Energy Charter Treaty and Georgia


The 1994 Energy Charter Treaty (“ECT”) was ratified by Georgia on 22 February 1995 and entered into force on 16 April 1998 (the “Effective Date”). With regard to related agreements, Georgia also became party to the 1994 Protocol on Energy Efficiency and Related Environmental Aspects and the 1998 Amendment to the Trade related provisions of the ECT. The ECT establishes legal protections for foreign investment in the energy sector, provides for the transit of energy and energy products without discrimination as to origin, destination or ownership, promotes transparency and competition, and aims at bringing about non-discriminatory access to the sector.

Importantly, the ECT provides a comprehensive system for settling investment disputes, which is similar to that offered by the bilateral investment treaties (“BITs”) concluded worldwide. Under the ECT, the most important mechanism for settling investor–state disputes is final and binding arbitration before the International Centre for the Settlement of Investment Disputes (the “ICSID”) or the Arbitration Institute of the Stockholm Chamber of Commerce (the “SCC”), or ad hoc arbitration under the Arbitration Rules of the United Nations Commission on International Trade Law (“UNCITRAL”).

This article provides an overview of the investment aspects of the ECT.


Part III of the ECT, titled “Investment promotion and protection”, offers protections comparable to those provided by most BITs. The rights guaranteed under the ECT include fair and equitable treatment, constant protection and security of investments, prohibition of discriminatory measures, most-favored-nation treatment, and payment of prompt, adequate and effective compensation for any nationalization, expropriation or other measures having an effect equivalent to nationalization or expropriation. However, it’s first necessary to consider what those rights actually cover and who can benefit from them.

Definition of investments under the ECT:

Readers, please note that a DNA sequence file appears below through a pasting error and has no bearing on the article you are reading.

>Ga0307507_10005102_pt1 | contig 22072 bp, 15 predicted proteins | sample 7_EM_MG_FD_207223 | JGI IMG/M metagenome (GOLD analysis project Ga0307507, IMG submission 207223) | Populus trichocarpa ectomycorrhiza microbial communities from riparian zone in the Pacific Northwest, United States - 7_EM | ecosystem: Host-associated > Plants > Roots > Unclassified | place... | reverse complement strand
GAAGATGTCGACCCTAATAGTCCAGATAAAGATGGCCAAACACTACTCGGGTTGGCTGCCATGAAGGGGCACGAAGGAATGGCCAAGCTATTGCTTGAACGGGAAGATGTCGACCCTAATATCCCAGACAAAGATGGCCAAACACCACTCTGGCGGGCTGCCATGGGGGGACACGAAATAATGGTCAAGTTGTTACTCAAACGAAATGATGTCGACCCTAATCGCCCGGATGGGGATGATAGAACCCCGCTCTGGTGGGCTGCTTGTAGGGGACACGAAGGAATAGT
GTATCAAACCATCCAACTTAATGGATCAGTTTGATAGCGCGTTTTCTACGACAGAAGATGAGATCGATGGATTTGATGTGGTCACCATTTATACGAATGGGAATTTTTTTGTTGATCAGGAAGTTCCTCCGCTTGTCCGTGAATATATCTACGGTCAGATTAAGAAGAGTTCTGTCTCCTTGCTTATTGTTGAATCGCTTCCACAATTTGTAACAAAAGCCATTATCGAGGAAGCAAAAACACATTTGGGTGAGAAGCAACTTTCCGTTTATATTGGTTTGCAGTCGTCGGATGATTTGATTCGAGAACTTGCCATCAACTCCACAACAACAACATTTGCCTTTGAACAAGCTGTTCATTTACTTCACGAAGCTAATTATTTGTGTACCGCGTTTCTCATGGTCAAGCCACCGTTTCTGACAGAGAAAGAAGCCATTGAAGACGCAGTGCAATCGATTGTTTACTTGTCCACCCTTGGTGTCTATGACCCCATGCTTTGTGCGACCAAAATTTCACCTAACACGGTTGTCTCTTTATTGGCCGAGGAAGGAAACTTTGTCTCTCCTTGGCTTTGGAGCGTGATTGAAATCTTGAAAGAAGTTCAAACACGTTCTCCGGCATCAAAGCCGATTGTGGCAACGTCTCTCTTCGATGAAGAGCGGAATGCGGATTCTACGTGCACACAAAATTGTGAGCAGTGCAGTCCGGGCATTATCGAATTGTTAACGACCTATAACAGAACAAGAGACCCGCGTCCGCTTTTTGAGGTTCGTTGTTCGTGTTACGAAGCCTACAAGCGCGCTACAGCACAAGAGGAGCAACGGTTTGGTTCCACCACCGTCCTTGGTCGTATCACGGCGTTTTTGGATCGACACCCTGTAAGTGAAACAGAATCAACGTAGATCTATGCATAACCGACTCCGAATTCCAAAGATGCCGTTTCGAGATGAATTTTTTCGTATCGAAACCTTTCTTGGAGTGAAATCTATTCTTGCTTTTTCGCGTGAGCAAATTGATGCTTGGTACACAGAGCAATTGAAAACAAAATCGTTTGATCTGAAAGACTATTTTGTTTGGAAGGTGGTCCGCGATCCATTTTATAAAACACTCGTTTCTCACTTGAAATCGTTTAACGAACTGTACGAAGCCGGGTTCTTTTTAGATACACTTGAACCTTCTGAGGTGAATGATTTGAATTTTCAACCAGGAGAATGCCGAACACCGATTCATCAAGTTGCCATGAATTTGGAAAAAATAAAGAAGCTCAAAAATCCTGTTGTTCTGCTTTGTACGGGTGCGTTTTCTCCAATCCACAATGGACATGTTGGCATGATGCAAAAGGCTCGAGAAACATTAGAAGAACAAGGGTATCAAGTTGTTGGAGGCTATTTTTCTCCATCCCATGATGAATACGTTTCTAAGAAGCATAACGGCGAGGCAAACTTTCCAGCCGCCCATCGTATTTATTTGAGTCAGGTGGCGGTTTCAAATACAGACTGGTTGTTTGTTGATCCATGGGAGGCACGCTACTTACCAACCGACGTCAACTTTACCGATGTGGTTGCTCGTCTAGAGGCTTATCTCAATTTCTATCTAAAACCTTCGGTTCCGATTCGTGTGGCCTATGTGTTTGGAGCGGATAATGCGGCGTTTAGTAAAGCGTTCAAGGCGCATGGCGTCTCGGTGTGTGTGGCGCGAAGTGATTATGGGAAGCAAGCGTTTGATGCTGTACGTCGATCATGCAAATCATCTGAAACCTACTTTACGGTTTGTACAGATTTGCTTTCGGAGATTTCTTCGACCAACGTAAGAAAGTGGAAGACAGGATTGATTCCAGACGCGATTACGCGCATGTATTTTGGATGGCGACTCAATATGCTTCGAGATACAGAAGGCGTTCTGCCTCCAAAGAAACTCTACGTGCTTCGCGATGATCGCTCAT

The term “Investment” is defined at Article l(6) of the ECT. This provision provides a non-exhaustive enumeration of the types of assets that can be considered investments. Adopting an approach similar to that of many BITs, this definition extends its coverage to “every kind of asset” which may be “owned or controlled directly or indirectly” by an investor. The Treaty itself provides guidance as to the meaning of “control” in the Understandings to the Final Act of the European Energy Charter Conference. According to the final act, “control” of an Investment means “control in fact”, which is determined after an examination of the circumstances of each situation.
As for the time period of the ECT’s application, “Investment” includes all investments whether existing at the time of or made after the date of entry into force of the ECT, provided that the treaty applies to matters affecting existing investments after its entry into force.
Article l(6) of the ECT further stipulates that the term “Investment” refers to any investment associated with an economic activity in the energy sector, something consistent with the sectoral nature of the ECT. Article l(5) of the ECT defines “economic activity in the energy sector” as “economic activity concerning the exploration, extraction, refining, production, storage, land transport, transmission, distribution, trade, marketing, or sale of Energy Materials and Products except those included -in Annex NI, or concerning the distribution of heat to multiple premises.”